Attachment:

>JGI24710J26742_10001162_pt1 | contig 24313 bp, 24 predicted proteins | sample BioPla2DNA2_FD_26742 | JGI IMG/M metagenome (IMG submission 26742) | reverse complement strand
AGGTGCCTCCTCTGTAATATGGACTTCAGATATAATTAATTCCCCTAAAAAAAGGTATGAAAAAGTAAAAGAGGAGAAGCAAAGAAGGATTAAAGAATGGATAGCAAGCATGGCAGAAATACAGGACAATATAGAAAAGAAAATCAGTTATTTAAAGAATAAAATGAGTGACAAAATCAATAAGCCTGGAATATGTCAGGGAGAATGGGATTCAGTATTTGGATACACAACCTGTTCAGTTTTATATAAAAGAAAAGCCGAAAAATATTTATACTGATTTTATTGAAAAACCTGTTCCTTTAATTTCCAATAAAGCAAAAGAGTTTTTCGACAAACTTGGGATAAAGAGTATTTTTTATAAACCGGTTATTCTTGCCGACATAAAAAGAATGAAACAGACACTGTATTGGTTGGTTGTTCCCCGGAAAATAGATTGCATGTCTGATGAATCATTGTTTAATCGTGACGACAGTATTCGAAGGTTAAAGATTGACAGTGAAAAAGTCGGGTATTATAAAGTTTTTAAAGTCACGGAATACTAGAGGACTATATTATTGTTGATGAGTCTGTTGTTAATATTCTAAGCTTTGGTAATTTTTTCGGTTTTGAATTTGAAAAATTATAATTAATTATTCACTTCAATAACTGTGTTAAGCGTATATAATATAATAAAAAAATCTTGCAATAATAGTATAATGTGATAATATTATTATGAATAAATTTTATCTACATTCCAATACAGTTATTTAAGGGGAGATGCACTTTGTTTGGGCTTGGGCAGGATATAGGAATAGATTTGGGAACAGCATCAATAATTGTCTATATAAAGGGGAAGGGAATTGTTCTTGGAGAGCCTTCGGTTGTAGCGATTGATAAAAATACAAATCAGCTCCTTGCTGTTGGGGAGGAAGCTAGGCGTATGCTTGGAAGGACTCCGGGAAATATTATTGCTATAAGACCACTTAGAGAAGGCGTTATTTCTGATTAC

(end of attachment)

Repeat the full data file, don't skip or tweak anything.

>JGI24710J26742_10001162_pt1 | contig 24313 bp, 24 predicted proteins | sample BioPla2DNA2_FD_26742 | JGI IMG/M metagenome (IMG submission 26742) | reverse complement strand
AGGTGCCTCCTCTGTAATATGGACTTCAGATATAATTAATTCCCCTAAAAAAAGGTATGAAAAAGTAAAAGAGGAGAAGCAAAGAAGGATTAAAGAATGGATAGCAAGCATGGCAGAAATACAGGACAATATAGAAAAGAAAATCAGTTATTTAAAGAATAAAATGAGTGACAAAATCAATAAGCCTGGAATATGTCAGGGAGAATGGGATTCAGTATTTGGATACACAACCTGTTCAGTTTTATATAAAAGAAAAGCCGAAAAATATTTATACTGATTTTATTGAAAAACCTGTTCCTTTAATTTCCAATAAAGCAAAAGAGTTTTTCGACAAACTTGGGATAAAGAGTATTTTTTATAAACCGGTTATTCTTGCCGACATAAAAAGAATGAAACAGACACTGTATTGGTTGGTTGTTCCCCGGAAAATAGATTGCATGTCTGATGAATCATTGTTTAATCGTGACGACAGTATTCGAAGGTTAAAGATTGACAGTGAAAAAGTCGGGTATTATAAAGTTTTTAAAGTCACGGAATACTAGAGGACTATATTATTGTTGATGAGTCTGTTGTTAATATTCTAAGCTTTGGTAATTTTTTCGGTTTTGAATTTGAAAAATTATAATTAATTATTCACTTCAATAACTGTGTTAAGCGTATATAATATAATAAAAAAATCTTGCAATAATAGTATAATGTGATAATATTATTATGAATAAATTTTATCTACATTCCAATACAGTTATTTAAGGGGAGATGCACTTTGTTTGGGCTTGGGCAGGATATAGGAATAGATTTGGGAACAGCATCAATAATTGTCTATATAAAGGGGAAGGGAATTGTTCTTGGAGAGCCTTCGGTTGTAGCGATTGATAAAAATACAAATCAGCTCCTTGCTGTTGGGGAGGAAGCTAGGCGTATGCTTGGAAGGACTCCGGGAAATATTATTGCTATAAGACCACTTAGAGAAGGCGTTATTTCTGATTAC